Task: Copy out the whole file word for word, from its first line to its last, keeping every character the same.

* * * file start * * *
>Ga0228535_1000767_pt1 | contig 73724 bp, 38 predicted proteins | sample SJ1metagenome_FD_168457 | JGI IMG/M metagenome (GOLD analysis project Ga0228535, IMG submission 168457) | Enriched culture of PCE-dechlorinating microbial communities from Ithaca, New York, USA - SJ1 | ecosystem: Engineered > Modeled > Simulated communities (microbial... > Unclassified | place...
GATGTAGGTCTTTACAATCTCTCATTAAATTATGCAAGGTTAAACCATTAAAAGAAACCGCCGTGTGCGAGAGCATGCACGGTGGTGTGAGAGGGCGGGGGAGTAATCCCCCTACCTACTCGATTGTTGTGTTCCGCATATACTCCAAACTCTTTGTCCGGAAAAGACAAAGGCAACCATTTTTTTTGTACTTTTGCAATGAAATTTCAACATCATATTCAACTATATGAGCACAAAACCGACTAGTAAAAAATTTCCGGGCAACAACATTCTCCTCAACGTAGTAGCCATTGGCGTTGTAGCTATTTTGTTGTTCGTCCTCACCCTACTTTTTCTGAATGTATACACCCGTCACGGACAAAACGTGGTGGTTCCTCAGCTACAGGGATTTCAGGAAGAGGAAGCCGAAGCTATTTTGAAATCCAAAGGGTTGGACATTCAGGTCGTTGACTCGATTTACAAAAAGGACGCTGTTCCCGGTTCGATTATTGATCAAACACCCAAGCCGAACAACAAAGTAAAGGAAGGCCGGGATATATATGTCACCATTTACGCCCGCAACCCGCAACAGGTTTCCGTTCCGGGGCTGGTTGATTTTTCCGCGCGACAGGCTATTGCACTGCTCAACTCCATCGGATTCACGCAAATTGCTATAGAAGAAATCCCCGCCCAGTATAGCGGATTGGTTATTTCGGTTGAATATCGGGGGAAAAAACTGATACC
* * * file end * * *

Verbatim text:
>Ga0228535_1000767_pt1 | contig 73724 bp, 38 predicted proteins | sample SJ1metagenome_FD_168457 | JGI IMG/M metagenome (GOLD analysis project Ga0228535, IMG submission 168457) | Enriched culture of PCE-dechlorinating microbial communities from Ithaca, New York, USA - SJ1 | ecosystem: Engineered > Modeled > Simulated communities (microbial... > Unclassified | place...
GATGTAGGTCTTTACAATCTCTCATTAAATTATGCAAGGTTAAACCATTAAAAGAAACCGCCGTGTGCGAGAGCATGCACGGTGGTGTGAGAGGGCGGGGGAGTAATCCCCCTACCTACTCGATTGTTGTGTTCCGCATATACTCCAAACTCTTTGTCCGGAAAAGACAAAGGCAACCATTTTTTTTGTACTTTTGCAATGAAATTTCAACATCATATTCAACTATATGAGCACAAAACCGACTAGTAAAAAATTTCCGGGCAACAACATTCTCCTCAACGTAGTAGCCATTGGCGTTGTAGCTATTTTGTTGTTCGTCCTCACCCTACTTTTTCTGAATGTATACACCCGTCACGGACAAAACGTGGTGGTTCCTCAGCTACAGGGATTTCAGGAAGAGGAAGCCGAAGCTATTTTGAAATCCAAAGGGTTGGACATTCAGGTCGTTGACTCGATTTACAAAAAGGACGCTGTTCCCGGTTCGATTATTGATCAAACACCCAAGCCGAACAACAAAGTAAAGGAAGGCCGGGATATATATGTCACCATTTACGCCCGCAACCCGCAACAGGTTTCCGTTCCGGGGCTGGTTGATTTTTCCGCGCGACAGGCTATTGCACTGCTCAACTCCATCGGATTCACGCAAATTGCTATAGAAGAAATCCCCGCCCAGTATAGCGGATTGGTTATTTCGGTTGAATATCGGGGGAAAAAACTGATACC